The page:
Privacy Series: The Truth About Your Credit Report

PAW2014

These days, everyone uses credit on a daily basis — credit and store cards, Paypal, even utility bills are a credit line.

The ability to get credit is something we take for granted, but if something goes wrong it’s usually at the worst possible time — just as you’re about to commit to a large purchase, or even a house.

The 12 March 2014 changes to the Privacy Act included some big changes to the way that the credit system works in Australia. Some aspects remain the same, and some are different, but the key things to remember are:
• You have the right to access and request corrections to the information held about you by credit reporting bodies (the organisations that track people’s credit worthiness) and credit providers (banks, mortgage brokers etc).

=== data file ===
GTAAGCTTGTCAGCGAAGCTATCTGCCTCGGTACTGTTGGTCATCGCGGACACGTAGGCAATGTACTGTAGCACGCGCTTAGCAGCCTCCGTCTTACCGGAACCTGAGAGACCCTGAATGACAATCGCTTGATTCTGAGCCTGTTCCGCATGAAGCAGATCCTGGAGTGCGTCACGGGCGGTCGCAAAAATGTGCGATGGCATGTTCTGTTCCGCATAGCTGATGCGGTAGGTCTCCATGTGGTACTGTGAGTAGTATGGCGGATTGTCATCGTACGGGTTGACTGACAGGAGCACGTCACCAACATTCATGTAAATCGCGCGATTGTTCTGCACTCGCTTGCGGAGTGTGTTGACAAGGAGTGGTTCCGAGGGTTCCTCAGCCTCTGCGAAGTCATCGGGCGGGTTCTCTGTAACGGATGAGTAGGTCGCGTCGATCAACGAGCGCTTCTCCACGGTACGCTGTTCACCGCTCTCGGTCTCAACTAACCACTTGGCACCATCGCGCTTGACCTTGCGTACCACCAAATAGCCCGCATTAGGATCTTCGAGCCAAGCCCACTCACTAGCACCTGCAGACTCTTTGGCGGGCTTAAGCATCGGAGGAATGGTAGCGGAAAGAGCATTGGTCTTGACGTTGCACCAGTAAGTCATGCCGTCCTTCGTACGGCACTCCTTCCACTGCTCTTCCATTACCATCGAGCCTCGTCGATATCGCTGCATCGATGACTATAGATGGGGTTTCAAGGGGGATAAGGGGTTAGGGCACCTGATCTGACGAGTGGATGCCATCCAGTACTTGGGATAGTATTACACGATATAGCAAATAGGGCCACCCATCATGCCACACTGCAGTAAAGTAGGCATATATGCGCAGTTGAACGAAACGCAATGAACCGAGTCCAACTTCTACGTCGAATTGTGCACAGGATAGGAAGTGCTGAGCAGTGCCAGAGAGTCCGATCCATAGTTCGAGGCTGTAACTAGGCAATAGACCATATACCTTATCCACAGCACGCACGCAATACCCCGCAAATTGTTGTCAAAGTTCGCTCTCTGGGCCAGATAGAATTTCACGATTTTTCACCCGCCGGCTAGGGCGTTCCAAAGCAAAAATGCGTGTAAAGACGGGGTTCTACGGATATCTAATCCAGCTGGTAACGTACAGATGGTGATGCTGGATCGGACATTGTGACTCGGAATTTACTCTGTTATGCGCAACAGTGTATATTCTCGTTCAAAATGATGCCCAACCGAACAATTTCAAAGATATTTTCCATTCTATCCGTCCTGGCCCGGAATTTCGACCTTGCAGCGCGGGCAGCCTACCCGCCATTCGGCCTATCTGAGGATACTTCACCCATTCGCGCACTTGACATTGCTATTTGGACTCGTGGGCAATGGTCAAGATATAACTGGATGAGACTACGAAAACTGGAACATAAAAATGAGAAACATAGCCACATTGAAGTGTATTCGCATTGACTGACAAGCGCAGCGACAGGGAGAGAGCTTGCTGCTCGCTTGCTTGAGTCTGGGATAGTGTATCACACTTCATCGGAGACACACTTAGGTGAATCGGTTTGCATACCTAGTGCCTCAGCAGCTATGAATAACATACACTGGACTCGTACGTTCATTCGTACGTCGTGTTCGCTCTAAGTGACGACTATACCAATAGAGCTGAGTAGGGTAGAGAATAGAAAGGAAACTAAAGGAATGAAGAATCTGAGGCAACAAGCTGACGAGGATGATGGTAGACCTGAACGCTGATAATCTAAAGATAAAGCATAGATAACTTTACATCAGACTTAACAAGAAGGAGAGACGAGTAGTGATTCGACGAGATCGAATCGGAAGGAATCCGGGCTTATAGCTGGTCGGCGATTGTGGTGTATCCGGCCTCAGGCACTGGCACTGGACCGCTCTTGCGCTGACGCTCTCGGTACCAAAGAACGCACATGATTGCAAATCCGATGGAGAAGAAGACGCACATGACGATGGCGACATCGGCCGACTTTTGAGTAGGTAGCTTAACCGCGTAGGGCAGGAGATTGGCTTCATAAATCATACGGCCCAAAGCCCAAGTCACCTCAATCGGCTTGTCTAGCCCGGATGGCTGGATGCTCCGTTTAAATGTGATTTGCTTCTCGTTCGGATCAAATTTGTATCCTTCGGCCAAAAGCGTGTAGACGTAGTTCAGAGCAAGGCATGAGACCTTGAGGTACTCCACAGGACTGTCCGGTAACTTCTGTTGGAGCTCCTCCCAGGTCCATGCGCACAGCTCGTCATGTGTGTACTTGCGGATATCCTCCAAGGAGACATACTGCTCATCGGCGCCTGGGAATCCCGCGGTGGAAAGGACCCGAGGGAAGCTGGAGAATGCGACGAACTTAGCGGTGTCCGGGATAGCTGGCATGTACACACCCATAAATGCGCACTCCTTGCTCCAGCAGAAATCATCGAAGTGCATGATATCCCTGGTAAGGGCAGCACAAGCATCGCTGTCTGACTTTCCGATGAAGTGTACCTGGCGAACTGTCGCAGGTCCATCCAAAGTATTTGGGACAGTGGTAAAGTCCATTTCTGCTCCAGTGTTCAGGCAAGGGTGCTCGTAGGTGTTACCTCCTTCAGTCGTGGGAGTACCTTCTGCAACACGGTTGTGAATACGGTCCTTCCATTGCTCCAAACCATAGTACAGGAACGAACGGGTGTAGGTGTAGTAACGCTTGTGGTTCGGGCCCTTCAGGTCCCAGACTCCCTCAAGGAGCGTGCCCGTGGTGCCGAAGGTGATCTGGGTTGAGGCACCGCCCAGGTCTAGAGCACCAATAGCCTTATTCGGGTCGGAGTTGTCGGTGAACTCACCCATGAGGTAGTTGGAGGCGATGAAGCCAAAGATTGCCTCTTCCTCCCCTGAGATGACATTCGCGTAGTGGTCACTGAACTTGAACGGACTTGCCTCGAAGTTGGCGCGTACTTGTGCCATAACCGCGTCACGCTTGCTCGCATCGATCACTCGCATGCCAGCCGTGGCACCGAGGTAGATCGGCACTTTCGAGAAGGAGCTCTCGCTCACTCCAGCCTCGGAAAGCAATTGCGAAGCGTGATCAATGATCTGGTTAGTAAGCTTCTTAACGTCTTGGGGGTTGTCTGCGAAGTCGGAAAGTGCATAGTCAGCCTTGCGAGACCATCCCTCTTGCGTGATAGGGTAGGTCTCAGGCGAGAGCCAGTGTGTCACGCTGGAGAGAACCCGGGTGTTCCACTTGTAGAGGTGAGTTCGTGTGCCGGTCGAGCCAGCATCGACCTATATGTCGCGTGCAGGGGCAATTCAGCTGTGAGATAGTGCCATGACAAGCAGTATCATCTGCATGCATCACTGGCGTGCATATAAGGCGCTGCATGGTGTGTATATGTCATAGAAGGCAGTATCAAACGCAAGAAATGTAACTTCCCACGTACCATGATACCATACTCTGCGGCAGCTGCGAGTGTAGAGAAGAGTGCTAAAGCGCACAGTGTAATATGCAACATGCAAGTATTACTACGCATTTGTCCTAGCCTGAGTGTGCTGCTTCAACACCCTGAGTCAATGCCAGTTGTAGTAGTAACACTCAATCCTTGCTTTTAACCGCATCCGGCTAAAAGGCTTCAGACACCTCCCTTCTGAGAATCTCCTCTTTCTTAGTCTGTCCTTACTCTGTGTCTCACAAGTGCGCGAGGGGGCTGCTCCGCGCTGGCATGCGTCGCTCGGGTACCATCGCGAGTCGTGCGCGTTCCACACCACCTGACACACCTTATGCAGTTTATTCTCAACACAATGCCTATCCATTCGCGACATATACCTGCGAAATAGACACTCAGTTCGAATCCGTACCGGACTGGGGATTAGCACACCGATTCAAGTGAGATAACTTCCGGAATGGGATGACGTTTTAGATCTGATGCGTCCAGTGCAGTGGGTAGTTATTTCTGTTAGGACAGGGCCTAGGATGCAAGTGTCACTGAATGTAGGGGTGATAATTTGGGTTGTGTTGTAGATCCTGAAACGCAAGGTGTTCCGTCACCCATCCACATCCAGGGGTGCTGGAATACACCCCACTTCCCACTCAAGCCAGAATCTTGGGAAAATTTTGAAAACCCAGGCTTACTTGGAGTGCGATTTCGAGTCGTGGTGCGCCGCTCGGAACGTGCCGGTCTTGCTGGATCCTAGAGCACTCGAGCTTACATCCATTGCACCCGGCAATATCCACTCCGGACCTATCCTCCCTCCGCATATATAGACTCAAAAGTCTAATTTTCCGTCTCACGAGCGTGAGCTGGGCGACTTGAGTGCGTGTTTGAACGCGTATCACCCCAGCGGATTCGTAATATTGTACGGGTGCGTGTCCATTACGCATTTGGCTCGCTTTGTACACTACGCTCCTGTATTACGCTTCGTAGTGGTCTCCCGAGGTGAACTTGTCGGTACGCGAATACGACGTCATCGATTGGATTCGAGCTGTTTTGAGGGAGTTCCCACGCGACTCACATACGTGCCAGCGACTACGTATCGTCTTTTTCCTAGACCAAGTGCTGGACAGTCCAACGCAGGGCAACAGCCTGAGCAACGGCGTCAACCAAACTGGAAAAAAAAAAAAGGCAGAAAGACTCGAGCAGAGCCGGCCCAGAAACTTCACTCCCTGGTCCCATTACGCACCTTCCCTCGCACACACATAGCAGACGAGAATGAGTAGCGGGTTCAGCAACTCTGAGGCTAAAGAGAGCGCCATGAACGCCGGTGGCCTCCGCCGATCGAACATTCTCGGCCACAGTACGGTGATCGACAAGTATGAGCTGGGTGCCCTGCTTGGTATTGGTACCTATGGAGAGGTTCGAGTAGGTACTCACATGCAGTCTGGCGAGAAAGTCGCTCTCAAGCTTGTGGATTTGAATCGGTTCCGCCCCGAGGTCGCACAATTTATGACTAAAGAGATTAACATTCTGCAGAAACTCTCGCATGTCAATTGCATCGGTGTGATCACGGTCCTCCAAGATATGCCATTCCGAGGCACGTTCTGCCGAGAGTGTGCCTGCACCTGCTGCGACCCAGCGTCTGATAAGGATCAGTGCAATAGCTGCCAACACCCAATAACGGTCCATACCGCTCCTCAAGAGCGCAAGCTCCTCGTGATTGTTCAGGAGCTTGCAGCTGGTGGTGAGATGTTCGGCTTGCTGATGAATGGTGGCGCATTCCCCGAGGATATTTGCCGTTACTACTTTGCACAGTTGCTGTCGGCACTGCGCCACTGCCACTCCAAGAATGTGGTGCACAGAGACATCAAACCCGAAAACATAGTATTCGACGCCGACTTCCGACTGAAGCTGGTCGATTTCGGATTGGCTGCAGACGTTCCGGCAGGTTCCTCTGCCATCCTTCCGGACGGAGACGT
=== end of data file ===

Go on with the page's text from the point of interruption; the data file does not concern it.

• In some cases if you are more than 14 days late on a bill, this information may be added to your credit report — this is your repayment history. This is NOT a default.
• If you are more than 60 days late on a bill, this is a default and may be recorded on your credit report if the credit provider has followed a certain procedure.
• A default cannot be recorded for an amount that is less than $150, or if you are under 18.
• A ‘credit repair’ agency cannot get information that is correct removed from your credit report.
• If there is incorrect information in your credit report, you can directly request a correction — you do not need to use a ‘credit repair’ agency for this.

A series of detailed fact sheets about credit reporting will soon be available on the OAIC website

More in our Privacy Series: Changes to the Law; Top 10 Privacy Tips; and Social Media & Identity Theft